Full Professor, Colorado State University
RESEARCH
LINKS

      Cognitively-Based Rapid Assessment Methodology (C-RAM)

      The Cognitively-Based Rapid Assessment Methodology (C-RAM) system manages multiple-user interactions as users work with multiple information sources. Further, it allows users to view, exchange, organize, and combine the information available and it facilitates group decision-making. Three-member teams, randomly assigned in either the (a) view others’ whiteboards or (b) cannot view others’ whiteboards conditions, completed an intelligence analysis and mission planning task. Each team member was given access to a virtual whiteboard populated with decision cards (DCards) containing intelligence information constrained to a specific area of expertise. DCards can be assessed (or rated) for decision impact and importance and team members have access to all DCards regardless of experimental condition. Team members who can view their teammates’ whiteboards during collaborative activities achieve significantly higher performance. When compared to teams unable to view others’ whiteboards, they move their own DCards less frequently, add fewer additional DCards to their own whiteboards, and rate others’ DCards less frequently. Additionally, rating one’s own DCards is the only process positively related team performance.  

    • CRAM

      Publications

    • Hayne, S., Troup, L. and McComb, S. (2011), ““Where’s Farah?”: Knowledge Silos and Information Fusion by Distributed Collaborating Teams,” Information Systems Frontiers.

      This is research is supported by a grant from the Office of Naval Research, Dr. Mike Letsky (Program Manager)
      Dr. Stephen C. Hayne - Principal Investigator


      Shared Information Virtual Surfaces (SIVS)

      A shared information surface for use with distributed players to analyze collaboration on pattern recognition and situational assessment tasks.

      The project approach is to study the principles of Naturalistic Decision Making (NDM) as applied to team decision making and develop tools to improve collaboration among team members.  The objective of the research is to understand how peer groups collaborate and make decisions in exercises characterized by risky outcomes under normal and urgent conditions based on a “Team Recognition Primed Decision-Making” cognitive model.  Players have a joint virtual surface upon which to share information and play an experimental game. Teams engage in pattern recognition, collaborate and then act.  Independent variables include: information (common, private, reliability), interaction (structured, free form), leadership, time pressure, collaboration (text, audio, graphic, video, gesturing) and coupling (loose, tight).  Experiments have been designed to test mechanisms to more quickly share patterns among team members through using the concepts of information “chunking” and negotiated “push-pull” information exchanges.  Chunking refers to grouping or expanding pattern significance thru mnemonics, chunk size, variation of icon types and ordering of chunks.  Push-pull of information will be based on knowledge of issues wrt interruption, and knowledge developed in the areas of memory, attention management and perception.  The final product will be the recommendation of tools and aids to accelerate team member collaboration when engaged in NDM type decision tasks.  Possible results could be used in DARPA AugCog program or incorporated into the knowledge wall.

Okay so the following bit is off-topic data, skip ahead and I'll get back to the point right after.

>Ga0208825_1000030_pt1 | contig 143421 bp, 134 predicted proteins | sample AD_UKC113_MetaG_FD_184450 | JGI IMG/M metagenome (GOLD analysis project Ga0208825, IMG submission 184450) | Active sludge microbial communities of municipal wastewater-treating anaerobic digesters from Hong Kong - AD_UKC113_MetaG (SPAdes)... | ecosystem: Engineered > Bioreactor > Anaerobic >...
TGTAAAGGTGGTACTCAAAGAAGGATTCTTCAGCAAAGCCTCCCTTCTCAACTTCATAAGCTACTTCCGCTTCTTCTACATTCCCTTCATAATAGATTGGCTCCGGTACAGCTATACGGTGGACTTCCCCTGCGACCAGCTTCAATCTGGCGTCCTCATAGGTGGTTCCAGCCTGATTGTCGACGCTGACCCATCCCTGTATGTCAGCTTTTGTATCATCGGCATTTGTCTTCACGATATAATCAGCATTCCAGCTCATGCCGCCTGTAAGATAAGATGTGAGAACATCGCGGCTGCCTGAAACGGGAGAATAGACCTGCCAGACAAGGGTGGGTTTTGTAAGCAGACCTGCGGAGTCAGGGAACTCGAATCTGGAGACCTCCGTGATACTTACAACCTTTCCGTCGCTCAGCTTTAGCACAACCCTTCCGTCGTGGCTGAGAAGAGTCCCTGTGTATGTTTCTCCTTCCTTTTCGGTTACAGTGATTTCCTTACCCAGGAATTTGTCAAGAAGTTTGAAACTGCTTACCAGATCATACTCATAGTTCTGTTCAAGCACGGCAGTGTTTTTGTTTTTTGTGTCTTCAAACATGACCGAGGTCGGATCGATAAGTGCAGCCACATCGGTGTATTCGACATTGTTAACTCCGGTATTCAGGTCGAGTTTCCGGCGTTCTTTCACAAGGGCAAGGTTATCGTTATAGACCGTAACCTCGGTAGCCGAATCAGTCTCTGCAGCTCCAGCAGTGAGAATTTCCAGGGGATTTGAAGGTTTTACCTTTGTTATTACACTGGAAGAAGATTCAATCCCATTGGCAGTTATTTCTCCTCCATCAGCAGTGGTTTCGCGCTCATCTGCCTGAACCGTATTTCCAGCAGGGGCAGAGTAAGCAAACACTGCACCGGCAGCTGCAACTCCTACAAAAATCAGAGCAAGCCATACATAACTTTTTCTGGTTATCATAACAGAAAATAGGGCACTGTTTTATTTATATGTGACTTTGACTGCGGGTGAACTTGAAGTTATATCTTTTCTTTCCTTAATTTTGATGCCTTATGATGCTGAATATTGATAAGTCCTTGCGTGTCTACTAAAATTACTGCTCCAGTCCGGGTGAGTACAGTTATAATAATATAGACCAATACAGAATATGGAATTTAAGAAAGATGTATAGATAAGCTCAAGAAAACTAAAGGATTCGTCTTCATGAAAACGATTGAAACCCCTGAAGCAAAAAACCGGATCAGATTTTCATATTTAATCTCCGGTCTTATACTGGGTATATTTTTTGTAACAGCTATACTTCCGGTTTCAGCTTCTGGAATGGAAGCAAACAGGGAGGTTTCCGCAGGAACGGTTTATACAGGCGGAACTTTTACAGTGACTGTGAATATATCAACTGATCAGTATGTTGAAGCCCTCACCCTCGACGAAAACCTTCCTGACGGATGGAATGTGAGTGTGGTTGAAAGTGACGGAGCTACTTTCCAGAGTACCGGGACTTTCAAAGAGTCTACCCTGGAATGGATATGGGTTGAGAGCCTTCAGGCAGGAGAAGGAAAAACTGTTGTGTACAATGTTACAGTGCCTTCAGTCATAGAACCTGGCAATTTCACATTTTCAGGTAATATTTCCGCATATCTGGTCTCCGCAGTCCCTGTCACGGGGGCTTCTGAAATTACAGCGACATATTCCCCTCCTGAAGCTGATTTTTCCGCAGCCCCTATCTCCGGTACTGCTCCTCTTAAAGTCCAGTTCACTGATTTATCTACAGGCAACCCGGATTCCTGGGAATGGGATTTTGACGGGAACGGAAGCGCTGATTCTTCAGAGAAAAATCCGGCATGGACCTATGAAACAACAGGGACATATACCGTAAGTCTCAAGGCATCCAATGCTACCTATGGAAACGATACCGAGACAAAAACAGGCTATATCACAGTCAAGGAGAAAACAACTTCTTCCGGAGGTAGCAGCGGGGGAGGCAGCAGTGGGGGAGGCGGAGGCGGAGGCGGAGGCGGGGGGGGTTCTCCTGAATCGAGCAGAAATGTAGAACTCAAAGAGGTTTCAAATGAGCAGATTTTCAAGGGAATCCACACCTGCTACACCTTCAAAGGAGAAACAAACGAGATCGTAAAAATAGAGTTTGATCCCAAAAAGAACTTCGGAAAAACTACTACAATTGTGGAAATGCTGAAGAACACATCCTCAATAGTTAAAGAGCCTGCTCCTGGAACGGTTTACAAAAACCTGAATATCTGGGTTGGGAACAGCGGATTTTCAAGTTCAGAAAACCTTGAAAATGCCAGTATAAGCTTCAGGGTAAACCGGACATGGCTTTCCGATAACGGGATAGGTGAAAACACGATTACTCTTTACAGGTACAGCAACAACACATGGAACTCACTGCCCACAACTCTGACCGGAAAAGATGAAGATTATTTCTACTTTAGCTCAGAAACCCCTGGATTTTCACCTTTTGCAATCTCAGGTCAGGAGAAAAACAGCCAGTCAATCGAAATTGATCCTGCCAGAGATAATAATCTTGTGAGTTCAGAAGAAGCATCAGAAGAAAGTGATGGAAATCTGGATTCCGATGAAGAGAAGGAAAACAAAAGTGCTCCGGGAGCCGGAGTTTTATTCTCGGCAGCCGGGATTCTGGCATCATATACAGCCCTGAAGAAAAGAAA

The “Team Recognition Primed Decision-Making” cognitive model continues to be validated.  Real-time gesturing or telepointing is detrimental to decision outcomes because it is distracting.  Tools to support pattern sharing have been developed that improves the collective recognition of patterns by a team; “chunk” sharing is better than “discrete item” sharing.  Chunk sharing is superior even when teams are under time pressure.  Task awareness tools aid in team synchronization.  Future experiments will involve dynamic tasks and negotiated interrupts.

    • ONR Workshop Presentation (January, 2006)
    • AMCIS Best Paper Presentation (August, 2005)
    • ONR Workshop Presentation (January, 2005)
    • Video capture (AVI) of game software in 2004
    • DSS 2004 Presentation (July, 2004)

    • ONR Workshop Presentation (January, 2003)
    • Video capture (AVI) of game software in 2001

    Publications

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